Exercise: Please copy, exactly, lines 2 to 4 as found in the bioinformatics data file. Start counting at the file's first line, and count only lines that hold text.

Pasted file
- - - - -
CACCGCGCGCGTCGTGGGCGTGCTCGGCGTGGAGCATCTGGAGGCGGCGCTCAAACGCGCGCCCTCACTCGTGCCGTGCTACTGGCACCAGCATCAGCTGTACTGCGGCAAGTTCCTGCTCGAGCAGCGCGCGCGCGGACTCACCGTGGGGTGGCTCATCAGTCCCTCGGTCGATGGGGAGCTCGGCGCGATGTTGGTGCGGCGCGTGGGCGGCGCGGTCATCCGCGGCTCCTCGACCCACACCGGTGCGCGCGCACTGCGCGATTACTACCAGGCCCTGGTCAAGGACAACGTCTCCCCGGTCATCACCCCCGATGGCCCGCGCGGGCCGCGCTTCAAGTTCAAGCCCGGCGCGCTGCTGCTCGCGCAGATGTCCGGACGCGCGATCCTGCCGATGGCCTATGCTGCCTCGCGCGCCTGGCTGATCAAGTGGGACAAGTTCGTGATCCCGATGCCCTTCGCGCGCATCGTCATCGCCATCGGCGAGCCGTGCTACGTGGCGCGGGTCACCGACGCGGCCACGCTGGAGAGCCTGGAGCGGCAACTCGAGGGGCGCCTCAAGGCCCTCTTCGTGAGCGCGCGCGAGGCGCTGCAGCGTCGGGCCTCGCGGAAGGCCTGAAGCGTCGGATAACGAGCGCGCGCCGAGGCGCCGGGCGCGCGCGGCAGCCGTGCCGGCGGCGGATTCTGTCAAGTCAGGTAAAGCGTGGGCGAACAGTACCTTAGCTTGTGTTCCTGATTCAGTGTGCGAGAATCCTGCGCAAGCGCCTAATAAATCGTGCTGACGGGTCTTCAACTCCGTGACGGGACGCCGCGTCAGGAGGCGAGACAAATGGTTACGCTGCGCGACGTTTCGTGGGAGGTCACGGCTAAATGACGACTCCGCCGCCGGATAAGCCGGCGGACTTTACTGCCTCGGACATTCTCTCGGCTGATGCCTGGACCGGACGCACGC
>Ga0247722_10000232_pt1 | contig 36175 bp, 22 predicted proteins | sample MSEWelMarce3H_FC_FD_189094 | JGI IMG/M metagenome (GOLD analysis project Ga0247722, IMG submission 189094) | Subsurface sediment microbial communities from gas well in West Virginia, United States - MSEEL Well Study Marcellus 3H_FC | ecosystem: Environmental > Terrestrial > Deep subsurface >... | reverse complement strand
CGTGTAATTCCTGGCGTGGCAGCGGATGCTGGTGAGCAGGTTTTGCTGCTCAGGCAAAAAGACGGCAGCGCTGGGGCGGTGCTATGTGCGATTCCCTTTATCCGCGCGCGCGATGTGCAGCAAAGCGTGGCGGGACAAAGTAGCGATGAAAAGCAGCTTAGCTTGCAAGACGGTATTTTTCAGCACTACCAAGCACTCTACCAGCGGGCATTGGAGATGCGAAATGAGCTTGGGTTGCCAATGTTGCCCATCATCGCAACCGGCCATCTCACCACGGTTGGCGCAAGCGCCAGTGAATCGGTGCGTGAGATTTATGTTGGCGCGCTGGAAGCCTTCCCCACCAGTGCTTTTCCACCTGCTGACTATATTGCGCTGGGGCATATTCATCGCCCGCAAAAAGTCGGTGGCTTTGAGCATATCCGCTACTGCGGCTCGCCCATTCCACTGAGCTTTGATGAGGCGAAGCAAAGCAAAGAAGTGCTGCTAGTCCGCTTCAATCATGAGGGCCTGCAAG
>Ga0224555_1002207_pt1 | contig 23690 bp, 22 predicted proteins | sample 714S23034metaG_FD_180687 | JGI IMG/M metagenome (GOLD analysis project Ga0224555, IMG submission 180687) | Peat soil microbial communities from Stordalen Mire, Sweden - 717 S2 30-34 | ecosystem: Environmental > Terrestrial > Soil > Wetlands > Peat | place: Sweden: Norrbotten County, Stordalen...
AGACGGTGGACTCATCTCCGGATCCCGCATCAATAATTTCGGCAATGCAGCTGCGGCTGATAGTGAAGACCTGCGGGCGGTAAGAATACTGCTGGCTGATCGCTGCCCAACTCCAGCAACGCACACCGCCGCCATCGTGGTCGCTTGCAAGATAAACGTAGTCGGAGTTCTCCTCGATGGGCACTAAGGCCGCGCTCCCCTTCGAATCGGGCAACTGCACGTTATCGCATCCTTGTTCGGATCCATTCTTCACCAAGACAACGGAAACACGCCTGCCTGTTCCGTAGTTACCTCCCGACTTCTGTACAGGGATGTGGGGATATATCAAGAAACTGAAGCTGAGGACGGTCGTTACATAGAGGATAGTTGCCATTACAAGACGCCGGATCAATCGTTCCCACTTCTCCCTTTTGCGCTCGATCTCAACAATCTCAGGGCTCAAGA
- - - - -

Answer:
>Ga0247722_10000232_pt1 | contig 36175 bp, 22 predicted proteins | sample MSEWelMarce3H_FC_FD_189094 | JGI IMG/M metagenome (GOLD analysis project Ga0247722, IMG submission 189094) | Subsurface sediment microbial communities from gas well in West Virginia, United States - MSEEL Well Study Marcellus 3H_FC | ecosystem: Environmental > Terrestrial > Deep subsurface >... | reverse complement strand
CGTGTAATTCCTGGCGTGGCAGCGGATGCTGGTGAGCAGGTTTTGCTGCTCAGGCAAAAAGACGGCAGCGCTGGGGCGGTGCTATGTGCGATTCCCTTTATCCGCGCGCGCGATGTGCAGCAAAGCGTGGCGGGACAAAGTAGCGATGAAAAGCAGCTTAGCTTGCAAGACGGTATTTTTCAGCACTACCAAGCACTCTACCAGCGGGCATTGGAGATGCGAAATGAGCTTGGGTTGCCAATGTTGCCCATCATCGCAACCGGCCATCTCACCACGGTTGGCGCAAGCGCCAGTGAATCGGTGCGTGAGATTTATGTTGGCGCGCTGGAAGCCTTCCCCACCAGTGCTTTTCCACCTGCTGACTATATTGCGCTGGGGCATATTCATCGCCCGCAAAAAGTCGGTGGCTTTGAGCATATCCGCTACTGCGGCTCGCCCATTCCACTGAGCTTTGATGAGGCGAAGCAAAGCAAAGAAGTGCTGCTAGTCCGCTTCAATCATGAGGGCCTGCAAG
>Ga0224555_1002207_pt1 | contig 23690 bp, 22 predicted proteins | sample 714S23034metaG_FD_180687 | JGI IMG/M metagenome (GOLD analysis project Ga0224555, IMG submission 180687) | Peat soil microbial communities from Stordalen Mire, Sweden - 717 S2 30-34 | ecosystem: Environmental > Terrestrial > Soil > Wetlands > Peat | place: Sweden: Norrbotten County, Stordalen...